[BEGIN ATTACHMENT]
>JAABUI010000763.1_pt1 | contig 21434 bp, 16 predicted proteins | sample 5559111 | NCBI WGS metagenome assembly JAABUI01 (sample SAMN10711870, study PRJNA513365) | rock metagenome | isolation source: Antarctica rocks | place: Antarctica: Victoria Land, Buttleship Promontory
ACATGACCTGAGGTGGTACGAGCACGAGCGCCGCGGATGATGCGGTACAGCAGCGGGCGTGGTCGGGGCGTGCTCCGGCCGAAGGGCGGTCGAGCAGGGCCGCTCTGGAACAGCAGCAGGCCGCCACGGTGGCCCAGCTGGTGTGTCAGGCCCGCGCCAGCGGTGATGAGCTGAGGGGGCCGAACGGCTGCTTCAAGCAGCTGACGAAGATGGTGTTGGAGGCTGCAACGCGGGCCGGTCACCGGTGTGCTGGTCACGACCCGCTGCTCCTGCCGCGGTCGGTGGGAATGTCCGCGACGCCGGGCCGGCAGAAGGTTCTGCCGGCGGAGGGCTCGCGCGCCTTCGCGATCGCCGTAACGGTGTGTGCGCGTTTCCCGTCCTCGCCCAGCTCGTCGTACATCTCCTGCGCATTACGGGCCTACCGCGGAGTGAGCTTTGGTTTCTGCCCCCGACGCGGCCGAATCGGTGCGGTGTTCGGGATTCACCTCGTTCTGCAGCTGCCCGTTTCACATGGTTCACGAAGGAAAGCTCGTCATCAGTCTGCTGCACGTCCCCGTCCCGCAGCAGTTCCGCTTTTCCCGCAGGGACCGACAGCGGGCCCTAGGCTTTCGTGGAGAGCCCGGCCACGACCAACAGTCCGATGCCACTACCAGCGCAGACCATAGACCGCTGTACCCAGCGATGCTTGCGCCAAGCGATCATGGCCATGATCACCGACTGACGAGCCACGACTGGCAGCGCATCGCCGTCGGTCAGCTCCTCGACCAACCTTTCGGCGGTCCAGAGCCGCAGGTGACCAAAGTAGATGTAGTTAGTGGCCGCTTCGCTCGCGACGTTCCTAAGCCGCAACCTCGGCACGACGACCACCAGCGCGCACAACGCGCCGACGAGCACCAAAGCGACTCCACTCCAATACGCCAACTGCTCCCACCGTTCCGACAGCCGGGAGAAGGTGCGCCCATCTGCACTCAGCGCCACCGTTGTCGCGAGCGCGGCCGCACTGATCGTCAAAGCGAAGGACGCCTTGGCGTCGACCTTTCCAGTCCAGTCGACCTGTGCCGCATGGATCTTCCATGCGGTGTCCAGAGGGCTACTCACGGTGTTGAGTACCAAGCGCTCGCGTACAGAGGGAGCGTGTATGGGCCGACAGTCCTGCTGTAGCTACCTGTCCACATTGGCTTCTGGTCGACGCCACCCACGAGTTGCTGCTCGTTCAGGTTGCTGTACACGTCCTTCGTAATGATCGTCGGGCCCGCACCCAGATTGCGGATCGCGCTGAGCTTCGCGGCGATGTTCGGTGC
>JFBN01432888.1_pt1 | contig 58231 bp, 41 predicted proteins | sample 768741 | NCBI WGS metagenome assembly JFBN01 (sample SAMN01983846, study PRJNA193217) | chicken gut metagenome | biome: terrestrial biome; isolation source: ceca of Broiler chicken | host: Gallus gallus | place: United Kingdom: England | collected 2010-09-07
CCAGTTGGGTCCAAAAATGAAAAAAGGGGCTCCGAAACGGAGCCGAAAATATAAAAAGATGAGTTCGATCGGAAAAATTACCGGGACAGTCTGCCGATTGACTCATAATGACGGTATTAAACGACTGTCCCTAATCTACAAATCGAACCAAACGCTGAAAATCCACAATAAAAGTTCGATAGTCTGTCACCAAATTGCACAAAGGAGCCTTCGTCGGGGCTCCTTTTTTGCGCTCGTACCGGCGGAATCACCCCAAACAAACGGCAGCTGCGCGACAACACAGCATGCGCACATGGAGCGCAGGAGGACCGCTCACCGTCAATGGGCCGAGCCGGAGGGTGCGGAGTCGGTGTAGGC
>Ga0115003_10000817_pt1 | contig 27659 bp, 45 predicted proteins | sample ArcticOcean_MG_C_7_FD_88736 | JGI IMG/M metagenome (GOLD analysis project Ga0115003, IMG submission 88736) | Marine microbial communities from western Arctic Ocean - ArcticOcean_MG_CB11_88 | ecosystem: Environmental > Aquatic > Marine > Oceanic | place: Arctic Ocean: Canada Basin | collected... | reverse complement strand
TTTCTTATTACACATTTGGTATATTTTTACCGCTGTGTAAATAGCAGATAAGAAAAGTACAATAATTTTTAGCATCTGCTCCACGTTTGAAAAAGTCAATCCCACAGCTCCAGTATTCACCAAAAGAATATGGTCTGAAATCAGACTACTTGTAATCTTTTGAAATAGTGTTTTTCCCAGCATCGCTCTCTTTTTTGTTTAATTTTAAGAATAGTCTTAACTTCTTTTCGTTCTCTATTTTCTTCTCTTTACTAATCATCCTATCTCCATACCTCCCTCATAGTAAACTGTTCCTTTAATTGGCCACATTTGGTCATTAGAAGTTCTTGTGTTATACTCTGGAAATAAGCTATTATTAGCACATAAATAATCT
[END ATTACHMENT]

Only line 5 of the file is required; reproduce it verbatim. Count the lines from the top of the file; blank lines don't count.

>Ga0115003_10000817_pt1 | contig 27659 bp, 45 predicted proteins | sample ArcticOcean_MG_C_7_FD_88736 | JGI IMG/M metagenome (GOLD analysis project Ga0115003, IMG submission 88736) | Marine microbial communities from western Arctic Ocean - ArcticOcean_MG_CB11_88 | ecosystem: Environmental > Aquatic > Marine > Oceanic | place: Arctic Ocean: Canada Basin | collected... | reverse complement strand